How To Write Productively

by Lindsay 5/25/2017 8:39:00 PM

***Blog post contributed by Patrick M. Greene

 

You just told yourself that you were going to go and write a book, but there is just one problem. You have to write.


It is easy to say that you are going to start writing your book today, but it is rarely done. Most writing enthusiasts don’t even know where to start. There are some who do not know when to start. They know how to start, but they just don’t have the energy to start writing. I mean, who can blame them, really?


Writing is tiring. Most people think that it is much better how they have already published their book and how people are praising them for their perfectly written book. But there is bad news: after you’re done fantasizing, you have to accept the reality that you haven’t even written a single chapter yet. You then get back to your workspace. After being intimidated by the amount of work you need to do, you’ll realize that you just can’t do it anymore. Then you get back to your bedroom accepting the fact that you’ll never be a writer, and then you feel asleep. When you wake up you’ll feel all motivated again to write your book, but it just doesn’t happen. The cycle just keeps on going.


Want to know how to be productive with your book? Want to know how you are ever going to consider yourself as a published author? Well, here is a little advice for you: just write.


Just write. Don’t think about anything. Just write. You don’t have to think about whether or not you are doing it right. When we are talking about creativity there is really right or wrong way of writing something. Writing is about self-expression so just forget about the technicalities for a minute. Well, of course your book has to make sense but that is what editing is for.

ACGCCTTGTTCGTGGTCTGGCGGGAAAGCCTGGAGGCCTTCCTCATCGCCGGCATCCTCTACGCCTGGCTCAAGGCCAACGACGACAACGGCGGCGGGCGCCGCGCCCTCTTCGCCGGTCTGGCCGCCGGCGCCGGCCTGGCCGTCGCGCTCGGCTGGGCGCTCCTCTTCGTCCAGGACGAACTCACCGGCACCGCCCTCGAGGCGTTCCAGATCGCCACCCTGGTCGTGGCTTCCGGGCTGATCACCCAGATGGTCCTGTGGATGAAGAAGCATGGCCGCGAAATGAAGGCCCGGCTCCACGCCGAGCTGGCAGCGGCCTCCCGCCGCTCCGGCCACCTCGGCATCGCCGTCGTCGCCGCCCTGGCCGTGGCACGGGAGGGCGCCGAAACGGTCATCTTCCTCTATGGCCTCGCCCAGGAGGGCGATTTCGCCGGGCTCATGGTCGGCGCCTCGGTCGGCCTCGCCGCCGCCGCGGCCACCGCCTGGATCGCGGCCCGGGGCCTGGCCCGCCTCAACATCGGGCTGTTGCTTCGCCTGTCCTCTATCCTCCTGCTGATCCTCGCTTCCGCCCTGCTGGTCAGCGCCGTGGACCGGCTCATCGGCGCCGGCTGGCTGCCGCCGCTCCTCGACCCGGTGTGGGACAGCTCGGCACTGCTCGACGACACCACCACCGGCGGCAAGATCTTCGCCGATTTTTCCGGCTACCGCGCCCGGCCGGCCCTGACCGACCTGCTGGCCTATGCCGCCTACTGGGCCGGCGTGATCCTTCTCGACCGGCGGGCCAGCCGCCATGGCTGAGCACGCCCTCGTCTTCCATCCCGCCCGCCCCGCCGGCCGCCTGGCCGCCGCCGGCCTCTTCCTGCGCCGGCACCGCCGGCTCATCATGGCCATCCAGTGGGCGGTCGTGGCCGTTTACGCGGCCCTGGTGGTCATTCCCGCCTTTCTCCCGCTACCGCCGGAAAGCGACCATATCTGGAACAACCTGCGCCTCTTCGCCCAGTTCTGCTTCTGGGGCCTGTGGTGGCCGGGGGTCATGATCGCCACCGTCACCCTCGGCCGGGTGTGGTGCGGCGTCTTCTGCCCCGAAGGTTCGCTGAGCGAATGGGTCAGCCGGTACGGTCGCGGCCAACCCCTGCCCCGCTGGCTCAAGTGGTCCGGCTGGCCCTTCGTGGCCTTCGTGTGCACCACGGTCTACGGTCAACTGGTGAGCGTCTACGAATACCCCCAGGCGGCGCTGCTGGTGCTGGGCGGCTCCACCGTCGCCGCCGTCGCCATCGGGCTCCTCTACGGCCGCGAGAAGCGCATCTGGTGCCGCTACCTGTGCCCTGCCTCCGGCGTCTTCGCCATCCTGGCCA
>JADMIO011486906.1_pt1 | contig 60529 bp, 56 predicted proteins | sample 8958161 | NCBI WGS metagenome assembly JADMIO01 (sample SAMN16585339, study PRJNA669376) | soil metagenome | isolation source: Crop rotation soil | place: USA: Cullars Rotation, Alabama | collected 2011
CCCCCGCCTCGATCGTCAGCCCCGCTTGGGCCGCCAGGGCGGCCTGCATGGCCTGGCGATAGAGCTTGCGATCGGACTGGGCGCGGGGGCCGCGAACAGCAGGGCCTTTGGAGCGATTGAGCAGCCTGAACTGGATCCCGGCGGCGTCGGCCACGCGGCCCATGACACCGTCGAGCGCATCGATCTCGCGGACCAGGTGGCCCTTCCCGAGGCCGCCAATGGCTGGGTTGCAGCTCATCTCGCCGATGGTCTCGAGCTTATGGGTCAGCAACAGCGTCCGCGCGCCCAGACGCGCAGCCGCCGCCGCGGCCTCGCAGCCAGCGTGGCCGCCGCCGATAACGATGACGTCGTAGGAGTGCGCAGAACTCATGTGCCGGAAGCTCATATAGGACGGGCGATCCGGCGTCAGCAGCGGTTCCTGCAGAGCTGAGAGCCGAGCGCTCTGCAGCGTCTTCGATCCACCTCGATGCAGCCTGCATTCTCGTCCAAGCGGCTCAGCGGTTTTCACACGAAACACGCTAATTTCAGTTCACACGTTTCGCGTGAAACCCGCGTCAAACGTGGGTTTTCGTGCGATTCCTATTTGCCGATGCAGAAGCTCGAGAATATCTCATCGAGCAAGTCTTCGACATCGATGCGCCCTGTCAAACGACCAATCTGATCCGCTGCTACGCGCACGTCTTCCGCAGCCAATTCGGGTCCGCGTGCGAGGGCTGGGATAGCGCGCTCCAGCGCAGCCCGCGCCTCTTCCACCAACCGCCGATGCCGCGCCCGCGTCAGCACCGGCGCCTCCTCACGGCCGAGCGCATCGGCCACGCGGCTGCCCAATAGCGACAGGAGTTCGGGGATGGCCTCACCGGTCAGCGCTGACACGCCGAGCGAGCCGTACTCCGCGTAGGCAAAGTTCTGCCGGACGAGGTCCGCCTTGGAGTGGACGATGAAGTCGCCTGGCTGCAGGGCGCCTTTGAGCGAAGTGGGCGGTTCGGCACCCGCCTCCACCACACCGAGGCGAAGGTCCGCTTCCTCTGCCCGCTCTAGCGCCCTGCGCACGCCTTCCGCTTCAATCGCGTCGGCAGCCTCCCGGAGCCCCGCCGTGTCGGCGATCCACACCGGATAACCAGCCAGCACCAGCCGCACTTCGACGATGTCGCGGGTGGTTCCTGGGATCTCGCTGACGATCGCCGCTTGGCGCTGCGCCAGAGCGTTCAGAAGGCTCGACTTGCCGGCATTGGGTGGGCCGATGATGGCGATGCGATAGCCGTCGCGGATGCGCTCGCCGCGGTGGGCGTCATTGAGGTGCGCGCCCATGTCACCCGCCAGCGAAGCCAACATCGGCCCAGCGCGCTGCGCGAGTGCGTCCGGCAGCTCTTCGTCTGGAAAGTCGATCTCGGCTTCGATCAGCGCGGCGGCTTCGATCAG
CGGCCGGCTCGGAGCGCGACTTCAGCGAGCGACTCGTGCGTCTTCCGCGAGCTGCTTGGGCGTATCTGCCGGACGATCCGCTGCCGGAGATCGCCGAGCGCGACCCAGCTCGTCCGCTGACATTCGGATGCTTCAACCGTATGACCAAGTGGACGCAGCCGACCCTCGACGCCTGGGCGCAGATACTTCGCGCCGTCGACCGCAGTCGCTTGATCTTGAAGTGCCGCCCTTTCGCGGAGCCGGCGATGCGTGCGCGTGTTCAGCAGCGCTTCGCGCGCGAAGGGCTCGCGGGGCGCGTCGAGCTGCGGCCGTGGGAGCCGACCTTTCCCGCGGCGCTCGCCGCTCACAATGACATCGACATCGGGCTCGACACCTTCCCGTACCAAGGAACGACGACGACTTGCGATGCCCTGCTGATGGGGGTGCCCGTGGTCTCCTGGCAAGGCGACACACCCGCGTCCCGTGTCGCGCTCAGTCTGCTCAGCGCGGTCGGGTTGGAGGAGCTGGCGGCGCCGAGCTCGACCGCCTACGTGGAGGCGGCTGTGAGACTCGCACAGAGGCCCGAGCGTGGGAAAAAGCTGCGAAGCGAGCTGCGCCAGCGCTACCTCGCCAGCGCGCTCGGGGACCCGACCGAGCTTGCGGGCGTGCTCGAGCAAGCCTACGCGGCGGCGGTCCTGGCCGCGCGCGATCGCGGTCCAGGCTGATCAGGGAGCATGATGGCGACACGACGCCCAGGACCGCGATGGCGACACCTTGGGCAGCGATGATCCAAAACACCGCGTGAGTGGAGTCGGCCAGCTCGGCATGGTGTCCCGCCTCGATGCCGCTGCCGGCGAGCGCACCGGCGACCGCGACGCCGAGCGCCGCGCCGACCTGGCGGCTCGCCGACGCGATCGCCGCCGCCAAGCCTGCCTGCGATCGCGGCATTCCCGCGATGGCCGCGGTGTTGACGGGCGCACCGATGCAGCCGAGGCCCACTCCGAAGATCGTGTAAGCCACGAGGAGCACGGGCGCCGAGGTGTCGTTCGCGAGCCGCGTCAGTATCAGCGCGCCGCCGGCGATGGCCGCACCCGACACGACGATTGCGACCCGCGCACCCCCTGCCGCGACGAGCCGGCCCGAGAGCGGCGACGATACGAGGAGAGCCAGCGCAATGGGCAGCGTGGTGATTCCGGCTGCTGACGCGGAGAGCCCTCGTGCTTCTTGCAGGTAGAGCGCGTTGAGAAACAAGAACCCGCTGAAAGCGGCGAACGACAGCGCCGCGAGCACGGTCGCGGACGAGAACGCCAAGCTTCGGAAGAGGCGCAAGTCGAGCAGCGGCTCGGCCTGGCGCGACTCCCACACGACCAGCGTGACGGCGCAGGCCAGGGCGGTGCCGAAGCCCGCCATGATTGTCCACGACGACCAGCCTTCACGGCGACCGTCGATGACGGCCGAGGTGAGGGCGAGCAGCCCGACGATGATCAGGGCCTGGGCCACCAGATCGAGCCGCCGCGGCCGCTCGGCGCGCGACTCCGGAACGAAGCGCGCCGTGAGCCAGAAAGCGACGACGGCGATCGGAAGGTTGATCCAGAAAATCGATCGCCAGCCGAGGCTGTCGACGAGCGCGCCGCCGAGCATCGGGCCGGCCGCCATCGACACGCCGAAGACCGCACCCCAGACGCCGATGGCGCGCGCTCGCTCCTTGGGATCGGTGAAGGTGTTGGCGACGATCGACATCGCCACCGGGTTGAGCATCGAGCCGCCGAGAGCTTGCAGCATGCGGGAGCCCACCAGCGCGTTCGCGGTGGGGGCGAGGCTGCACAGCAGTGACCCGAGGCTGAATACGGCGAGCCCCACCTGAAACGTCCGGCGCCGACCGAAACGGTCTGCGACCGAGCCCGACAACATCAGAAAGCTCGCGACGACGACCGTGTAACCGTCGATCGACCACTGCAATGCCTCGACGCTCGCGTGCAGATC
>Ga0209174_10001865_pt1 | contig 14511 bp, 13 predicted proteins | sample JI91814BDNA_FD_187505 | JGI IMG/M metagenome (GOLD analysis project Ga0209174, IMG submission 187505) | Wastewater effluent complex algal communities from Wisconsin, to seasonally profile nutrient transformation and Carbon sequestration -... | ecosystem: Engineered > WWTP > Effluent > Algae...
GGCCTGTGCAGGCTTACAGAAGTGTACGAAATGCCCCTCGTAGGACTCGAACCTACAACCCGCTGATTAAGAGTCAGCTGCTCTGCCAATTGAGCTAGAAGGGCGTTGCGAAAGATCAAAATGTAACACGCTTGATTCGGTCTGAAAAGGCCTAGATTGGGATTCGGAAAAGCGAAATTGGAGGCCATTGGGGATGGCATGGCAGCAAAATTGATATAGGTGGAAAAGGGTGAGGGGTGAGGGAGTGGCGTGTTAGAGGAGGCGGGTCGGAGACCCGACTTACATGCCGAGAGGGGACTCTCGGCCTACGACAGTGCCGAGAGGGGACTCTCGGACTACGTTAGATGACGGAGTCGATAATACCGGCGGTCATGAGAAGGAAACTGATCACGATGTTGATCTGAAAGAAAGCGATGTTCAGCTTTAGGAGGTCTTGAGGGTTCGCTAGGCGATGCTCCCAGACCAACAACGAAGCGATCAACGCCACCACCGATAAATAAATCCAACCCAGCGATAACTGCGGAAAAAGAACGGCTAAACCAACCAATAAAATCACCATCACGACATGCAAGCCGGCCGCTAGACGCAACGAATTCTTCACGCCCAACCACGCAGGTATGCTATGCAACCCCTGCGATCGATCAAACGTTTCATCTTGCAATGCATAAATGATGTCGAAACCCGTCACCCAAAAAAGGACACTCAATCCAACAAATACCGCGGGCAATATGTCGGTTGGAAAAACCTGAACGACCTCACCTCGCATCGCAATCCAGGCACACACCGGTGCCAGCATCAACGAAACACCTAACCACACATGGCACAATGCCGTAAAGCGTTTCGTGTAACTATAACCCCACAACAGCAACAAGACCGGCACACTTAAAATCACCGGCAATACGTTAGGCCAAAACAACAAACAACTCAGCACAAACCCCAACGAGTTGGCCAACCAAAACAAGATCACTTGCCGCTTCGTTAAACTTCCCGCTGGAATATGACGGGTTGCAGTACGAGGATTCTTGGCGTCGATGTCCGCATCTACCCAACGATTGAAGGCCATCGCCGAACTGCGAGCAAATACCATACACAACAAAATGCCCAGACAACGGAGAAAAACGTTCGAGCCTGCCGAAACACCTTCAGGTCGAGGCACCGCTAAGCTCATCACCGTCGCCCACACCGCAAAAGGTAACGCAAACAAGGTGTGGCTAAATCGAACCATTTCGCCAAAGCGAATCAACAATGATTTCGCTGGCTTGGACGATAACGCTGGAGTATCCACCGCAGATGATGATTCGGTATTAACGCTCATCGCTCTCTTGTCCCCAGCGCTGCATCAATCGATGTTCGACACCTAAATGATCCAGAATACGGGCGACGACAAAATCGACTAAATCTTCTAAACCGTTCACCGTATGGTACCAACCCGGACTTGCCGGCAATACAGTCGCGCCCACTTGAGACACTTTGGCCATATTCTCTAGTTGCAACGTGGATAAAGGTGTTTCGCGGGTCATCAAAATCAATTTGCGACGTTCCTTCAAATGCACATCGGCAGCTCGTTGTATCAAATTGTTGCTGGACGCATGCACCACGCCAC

Right now, your job is to write. You wouldn’t have decided to write a book if you don’t have a specific topic on mind. Write as if you are running for your life. Write everything that crosses your mind.


You have to accept the fact that writing isn’t a one-way process. Rather, it is two-way. The first step is to write. Just write everything, and then the second and last part of the whole writing process is the editing. This is the part when you’ll examine if there are some scenes that you have written wrong. This is the part when you have to take a look if all the sentences are written in the best way they can be. Spot Phrases and sentences that can be rewritten in a better way.


The key to good writing isn’t a wide vocabulary. As a matter of fact, writing is more about making sure that the reader understands what you have written. Bear in mind that writing is a form of expression. With that, you should make sure that your writing is understandable. When you have come up with a book that is easy to read and understand that is the time when you can say that you have productively written your book.

 

AUTHOR BIO


Patrick works as a contributor at https://www.essaytwist.com. He is a former editor of a small town newspaper publishing. He is an avid fan of social media, and runs his own page for writing enthusiasts for his college. With the rising clamor for healthy living, Patrick immersed himself with water sports.

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How To Stay Inspired As A Writer

by Lindsay 5/22/2017 10:25:00 PM